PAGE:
Akwasi Owusu-Brempong participated in the MIT Governance Lab’s (MIT GOV/LAB) pilot mentorship program during the 2020-2021 academic year while he was a senior at Brandeis University. Akwasi was paired with MIT GOV/LAB graduate research fellow Paige Bollen.
Understanding the ethnic divide in levels of favoritism
The research project I worked on — with my graduate mentor Paige Bollen — explores the reasons why citizens have different views on government favoritism, that is, how the government may give prefered treatment, goods and services to specific ethnic groups, oftentimes aligned with political parties. More specifically, it explores citizens’ everyday experiences and the extent to which brief, superficial interactions between people of different ethnic and economic backgrounds affect their likelihood of making claims of ethnic discrimination.
Ethnic groups, wrote Harvard professor Robert Bates in his 1974 paper “Ethnic Competition and Modernization in Contemporary Africa,” “persist largely because of their capacity to extract goods and services from the modern sector… Insofar as they provide these benefits to their members, they are able to gain their support and achieve their loyalty.” This is evident in many countries in sub-Saharan Africa, where a big challenge to governance is ethno-political rivalries. While these rivalries persist in the political histories of the countries, citizens’ perceptions of the degree to which the government engages in ethnic favoritism vary. The project uses statistical analysis to dissect these variations and provides an analysis of the findings.
Analyzing migration data and public attitude surveys
For my first task, I used data from the 2000 and 2010 population censuses to study migration patterns in Accra, Ghana’s capital, of various Ghanaian ethnic groups. I wanted to see if certain indicators like segregation and ethnic composition of the community influenced citizens’ decisions to relocate. I made and analyzed various scatter and distribution plots, and found that people who migrated within the ten-year period were more likely to move to an integrated community as opposed to a segregated one. This was true even if their ethnic group was the majority. These results were consistent across all ethnic groups except one. Additionally, I found that compared to recent migrants, those who stayed in the same community between 2000 and 2010 tended to be older and more educated.
My second task focused on analyzing perceptions of people from different ethnic groups across Africa using three rounds of Afrobarometer data — a public attitude survey on government, democratic, and economic issues in over 28 African countries. The survey includes information on levels of participation in community activities (e.g., attending a community meeting), attitudes towards other community members, attitudes toward other ethnic groups (e.g., trust in other ethnic groups), and perception of attitudes toward their own ethnic group (e.g., how often their ethnic group is treated unfairly by the government), as well as questions that asked respondents to compare their or their group’s condition to others (e.g., how are you doing economically as compared to others in the country). With Paige’s help, I identified, selected, and grouped variables into those that focused on community participation and those that focused on ethnic comparisons. I then cleaned the data and created distribution plots to understand how these behaviors and beliefs differ across countries and between urban and rural residents.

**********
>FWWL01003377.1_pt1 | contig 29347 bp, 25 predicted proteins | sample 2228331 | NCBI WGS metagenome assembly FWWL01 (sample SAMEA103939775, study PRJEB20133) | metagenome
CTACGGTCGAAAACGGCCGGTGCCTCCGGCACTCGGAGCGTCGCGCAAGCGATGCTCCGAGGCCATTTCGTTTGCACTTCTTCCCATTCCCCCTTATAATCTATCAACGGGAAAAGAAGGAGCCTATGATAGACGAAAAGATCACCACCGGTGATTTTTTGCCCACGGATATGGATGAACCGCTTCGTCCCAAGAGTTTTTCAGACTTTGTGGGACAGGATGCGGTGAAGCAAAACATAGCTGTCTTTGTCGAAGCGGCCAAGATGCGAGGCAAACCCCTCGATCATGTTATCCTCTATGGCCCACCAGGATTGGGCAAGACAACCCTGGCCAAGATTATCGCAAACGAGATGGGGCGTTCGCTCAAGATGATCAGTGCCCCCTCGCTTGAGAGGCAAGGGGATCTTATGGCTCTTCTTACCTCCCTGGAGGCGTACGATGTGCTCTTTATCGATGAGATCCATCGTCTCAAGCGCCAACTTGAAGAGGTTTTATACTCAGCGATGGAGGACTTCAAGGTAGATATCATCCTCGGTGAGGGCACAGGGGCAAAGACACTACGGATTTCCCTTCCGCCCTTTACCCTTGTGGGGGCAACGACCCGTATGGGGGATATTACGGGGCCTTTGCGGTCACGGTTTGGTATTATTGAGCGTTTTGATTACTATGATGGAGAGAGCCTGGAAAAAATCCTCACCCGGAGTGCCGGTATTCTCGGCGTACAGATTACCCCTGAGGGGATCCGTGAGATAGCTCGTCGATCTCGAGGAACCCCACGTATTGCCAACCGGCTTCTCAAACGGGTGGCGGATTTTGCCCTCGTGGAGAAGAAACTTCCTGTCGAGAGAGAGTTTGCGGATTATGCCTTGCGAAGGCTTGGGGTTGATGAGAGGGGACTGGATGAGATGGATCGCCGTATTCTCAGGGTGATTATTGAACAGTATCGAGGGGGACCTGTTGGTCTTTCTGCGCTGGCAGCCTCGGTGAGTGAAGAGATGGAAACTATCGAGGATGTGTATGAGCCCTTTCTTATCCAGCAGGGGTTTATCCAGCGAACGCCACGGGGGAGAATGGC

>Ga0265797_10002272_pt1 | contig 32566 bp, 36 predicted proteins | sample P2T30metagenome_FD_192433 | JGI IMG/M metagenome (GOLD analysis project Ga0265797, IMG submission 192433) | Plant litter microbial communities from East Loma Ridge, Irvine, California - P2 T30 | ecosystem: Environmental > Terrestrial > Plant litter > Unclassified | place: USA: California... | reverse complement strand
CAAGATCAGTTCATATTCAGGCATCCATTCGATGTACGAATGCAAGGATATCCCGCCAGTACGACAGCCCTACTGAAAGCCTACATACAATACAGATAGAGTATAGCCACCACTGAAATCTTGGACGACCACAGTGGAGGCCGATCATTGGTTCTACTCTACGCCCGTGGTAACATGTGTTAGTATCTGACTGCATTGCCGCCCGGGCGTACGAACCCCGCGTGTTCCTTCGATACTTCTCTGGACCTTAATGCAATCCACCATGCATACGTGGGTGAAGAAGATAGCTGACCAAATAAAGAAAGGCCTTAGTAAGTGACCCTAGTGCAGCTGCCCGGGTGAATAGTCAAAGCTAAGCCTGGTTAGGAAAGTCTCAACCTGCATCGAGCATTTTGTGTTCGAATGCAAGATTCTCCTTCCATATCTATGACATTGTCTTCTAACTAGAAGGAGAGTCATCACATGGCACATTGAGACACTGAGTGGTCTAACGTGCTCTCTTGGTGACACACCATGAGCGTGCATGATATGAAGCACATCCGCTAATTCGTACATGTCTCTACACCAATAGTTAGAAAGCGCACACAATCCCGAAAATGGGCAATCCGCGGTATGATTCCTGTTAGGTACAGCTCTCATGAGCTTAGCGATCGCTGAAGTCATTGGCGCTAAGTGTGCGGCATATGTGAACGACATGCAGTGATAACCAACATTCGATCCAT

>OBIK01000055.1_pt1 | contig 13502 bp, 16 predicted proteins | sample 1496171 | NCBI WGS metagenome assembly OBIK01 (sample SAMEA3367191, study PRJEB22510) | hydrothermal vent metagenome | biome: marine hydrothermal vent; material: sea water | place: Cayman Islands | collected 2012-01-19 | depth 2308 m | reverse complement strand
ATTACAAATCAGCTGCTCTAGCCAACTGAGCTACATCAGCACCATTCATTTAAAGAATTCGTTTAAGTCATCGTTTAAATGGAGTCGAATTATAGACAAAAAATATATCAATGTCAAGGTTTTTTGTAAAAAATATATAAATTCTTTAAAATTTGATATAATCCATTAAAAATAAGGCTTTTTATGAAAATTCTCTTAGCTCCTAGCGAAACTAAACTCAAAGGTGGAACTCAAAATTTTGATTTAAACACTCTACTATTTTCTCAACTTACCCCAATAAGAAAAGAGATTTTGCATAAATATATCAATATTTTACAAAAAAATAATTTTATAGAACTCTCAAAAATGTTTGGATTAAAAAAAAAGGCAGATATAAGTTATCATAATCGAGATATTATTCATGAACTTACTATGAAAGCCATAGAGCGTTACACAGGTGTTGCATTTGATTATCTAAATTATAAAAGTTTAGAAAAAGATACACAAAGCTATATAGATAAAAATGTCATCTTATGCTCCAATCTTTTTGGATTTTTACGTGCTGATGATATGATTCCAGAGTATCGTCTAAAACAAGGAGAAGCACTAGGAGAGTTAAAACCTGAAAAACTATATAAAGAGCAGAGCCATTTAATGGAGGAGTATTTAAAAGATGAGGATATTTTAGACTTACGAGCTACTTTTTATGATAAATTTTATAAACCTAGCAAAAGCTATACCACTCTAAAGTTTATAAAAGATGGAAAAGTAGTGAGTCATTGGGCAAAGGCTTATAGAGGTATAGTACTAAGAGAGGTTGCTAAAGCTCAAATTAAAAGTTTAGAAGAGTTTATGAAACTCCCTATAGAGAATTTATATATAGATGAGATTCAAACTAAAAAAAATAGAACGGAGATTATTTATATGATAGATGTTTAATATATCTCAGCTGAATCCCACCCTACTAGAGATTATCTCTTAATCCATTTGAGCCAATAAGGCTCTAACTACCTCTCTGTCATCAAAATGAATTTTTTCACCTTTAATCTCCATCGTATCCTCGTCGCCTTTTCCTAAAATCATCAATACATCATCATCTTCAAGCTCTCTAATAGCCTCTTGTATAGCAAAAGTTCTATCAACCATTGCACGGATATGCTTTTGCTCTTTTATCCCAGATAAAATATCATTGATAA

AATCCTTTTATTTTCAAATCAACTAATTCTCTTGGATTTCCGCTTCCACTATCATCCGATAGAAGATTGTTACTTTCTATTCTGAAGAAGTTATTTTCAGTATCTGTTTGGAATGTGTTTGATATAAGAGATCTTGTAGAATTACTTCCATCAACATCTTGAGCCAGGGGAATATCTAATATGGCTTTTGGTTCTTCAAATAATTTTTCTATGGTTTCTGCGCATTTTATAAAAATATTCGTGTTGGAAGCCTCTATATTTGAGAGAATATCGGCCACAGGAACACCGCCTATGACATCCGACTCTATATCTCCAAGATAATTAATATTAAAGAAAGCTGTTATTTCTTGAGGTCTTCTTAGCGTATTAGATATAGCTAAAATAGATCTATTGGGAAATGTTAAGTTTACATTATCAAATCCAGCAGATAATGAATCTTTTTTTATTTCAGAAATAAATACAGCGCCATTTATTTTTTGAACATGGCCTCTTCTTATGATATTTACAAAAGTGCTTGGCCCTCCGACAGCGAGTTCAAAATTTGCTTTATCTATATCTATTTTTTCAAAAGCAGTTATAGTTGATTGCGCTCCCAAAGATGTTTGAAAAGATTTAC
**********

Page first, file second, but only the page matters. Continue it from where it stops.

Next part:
The results showed that people in Sierra Leone, Liberia, and Malawi were more inclined to participate in community activities and made fewer claims of ethnic discrimination while people in Ghana, Nigeria, and South Africa made more discriminatory claims on average and had relatively less community participation. I also found that people in rural areas were, on average, more likely to participate in community activities, and also more likely to make claims of discrimination.
Acquiring invaluable skills from a remote mentorship program
Despite it being remote, I was able to gain a lot of insights into the research process from the mentorship program. I was involved in every step of the research process, and I could see my work make a meaningful impact on the final project. The mentoring support was also beneficial; I applied lessons from this experience to my own thesis and was able to seek advice when needed. Paige was always available to provide feedback on my weekly submissions, my work ethic, and best practices for research assistants. She understood the impact of the pandemic, made accommodations when necessary, and was available to talk about issues not directly related to the research project, taking an interest in my school life and my professional life. She advised me on things I could do to improve job applications and gave me insights into what life after Brandeis might look like.
One takeaway from the year was greatly improving my programming skills in R, building on the foundations from Brandeis. I learned how challenging and rewarding it can be to answer important questions with evidence from data. Lastly, I was able to apply the skills I acquired from studying business and economics at Brandeis to a political science study on perceptions and ethnic discrimination, a field I had little knowledge about. I am extremely grateful for this experience, and look forward to applying the lessons I learned to my new job as an economic consultant at AlixPartners.
—Bates, R. H. (1974). Ethnic Competition and Modernization in Contemporary Africa. Comparative Political Studies, 6(4), 457–484. https://doi.org/10.1177/001041407400600403
Photo of Accra, Ghana by Virgyl Sowah on Unsplash